Stotz and Griffiths, Biohumanities
describes the Representing Genes project, concentrating on the methods used. For our
more substantive discussion of the project's findings about the gene concept, see
(Griffiths and Stotz, 2006, 2007; Stotz, 2008).
The second X-phi study focused on the much-disputed concept of innateness. Griffiths,
Machery and Linquist examined which features of behavior lead biologically naïve
individuals to label behaviors 'innate' (Griffiths et al., Submitted). They used their
findings to explain the persistent controversies over the definition of innateness. We
outline this work in Section 2.2.
2.1 The Representing Genes Project
was an attempt to assess the impact of the on-going genomics revolution on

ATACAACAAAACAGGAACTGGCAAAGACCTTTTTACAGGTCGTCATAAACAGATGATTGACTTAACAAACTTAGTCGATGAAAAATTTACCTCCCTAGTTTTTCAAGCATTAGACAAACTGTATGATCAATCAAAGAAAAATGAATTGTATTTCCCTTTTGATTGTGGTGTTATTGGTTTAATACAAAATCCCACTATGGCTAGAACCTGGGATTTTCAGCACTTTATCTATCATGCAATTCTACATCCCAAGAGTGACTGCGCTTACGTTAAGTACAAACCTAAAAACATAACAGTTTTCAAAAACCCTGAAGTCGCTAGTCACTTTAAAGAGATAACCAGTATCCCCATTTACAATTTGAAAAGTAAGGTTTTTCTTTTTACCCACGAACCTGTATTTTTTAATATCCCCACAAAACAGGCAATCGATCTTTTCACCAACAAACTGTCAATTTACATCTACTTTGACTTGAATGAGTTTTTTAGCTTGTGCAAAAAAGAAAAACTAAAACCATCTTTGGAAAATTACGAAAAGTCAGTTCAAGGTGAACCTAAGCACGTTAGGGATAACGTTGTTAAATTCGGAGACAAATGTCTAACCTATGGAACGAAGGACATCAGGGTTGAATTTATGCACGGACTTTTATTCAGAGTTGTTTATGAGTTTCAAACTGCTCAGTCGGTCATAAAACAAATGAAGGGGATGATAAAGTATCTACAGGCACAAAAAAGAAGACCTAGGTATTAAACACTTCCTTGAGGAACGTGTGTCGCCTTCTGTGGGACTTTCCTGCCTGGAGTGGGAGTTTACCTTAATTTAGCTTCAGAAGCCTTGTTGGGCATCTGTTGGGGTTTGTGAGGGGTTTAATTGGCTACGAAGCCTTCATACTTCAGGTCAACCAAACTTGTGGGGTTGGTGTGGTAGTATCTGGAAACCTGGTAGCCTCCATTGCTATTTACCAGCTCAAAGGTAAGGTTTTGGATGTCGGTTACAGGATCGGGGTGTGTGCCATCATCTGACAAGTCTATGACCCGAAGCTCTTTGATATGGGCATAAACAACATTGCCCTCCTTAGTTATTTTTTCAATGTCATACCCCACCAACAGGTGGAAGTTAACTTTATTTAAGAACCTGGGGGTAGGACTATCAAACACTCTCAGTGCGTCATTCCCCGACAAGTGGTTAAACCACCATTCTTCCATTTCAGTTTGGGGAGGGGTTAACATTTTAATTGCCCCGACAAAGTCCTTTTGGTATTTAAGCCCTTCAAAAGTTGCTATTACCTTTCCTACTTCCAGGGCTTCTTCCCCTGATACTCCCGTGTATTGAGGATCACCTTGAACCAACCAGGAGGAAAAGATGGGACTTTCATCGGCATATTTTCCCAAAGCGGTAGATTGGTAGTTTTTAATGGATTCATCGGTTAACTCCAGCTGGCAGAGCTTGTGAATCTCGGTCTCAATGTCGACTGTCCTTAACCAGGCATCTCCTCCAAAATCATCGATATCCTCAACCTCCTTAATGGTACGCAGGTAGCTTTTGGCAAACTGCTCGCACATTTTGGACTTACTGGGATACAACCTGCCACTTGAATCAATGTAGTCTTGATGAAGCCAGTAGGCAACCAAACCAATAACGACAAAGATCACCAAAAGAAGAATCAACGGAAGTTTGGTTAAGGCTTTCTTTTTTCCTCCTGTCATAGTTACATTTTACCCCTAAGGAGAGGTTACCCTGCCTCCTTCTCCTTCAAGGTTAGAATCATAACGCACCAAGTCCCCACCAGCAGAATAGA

concepts of the gene (Stotz et al., 2006; Stotz and Griffiths, 2004). The actual practice of
genome annotation inspired us to design a simple, annotation-like task for part one of our
survey instrument. This was used to investigate the criteria that lead biologists to annotate
a particular DNA sequence as either one gene with several gene products or several genes
with a single functional product. We used graphical representations and descriptions of
real DNA transcription events in eukaryotic genomes to illustrate the features of genome
expression that make it difficult to define a gene in a way that covers all known cases.
Since common definitions of the gene are insufficient, the simplified annotation task is
designed to reveal the additional implicit criteria which biologists draw upon when
applying the term 'gene'.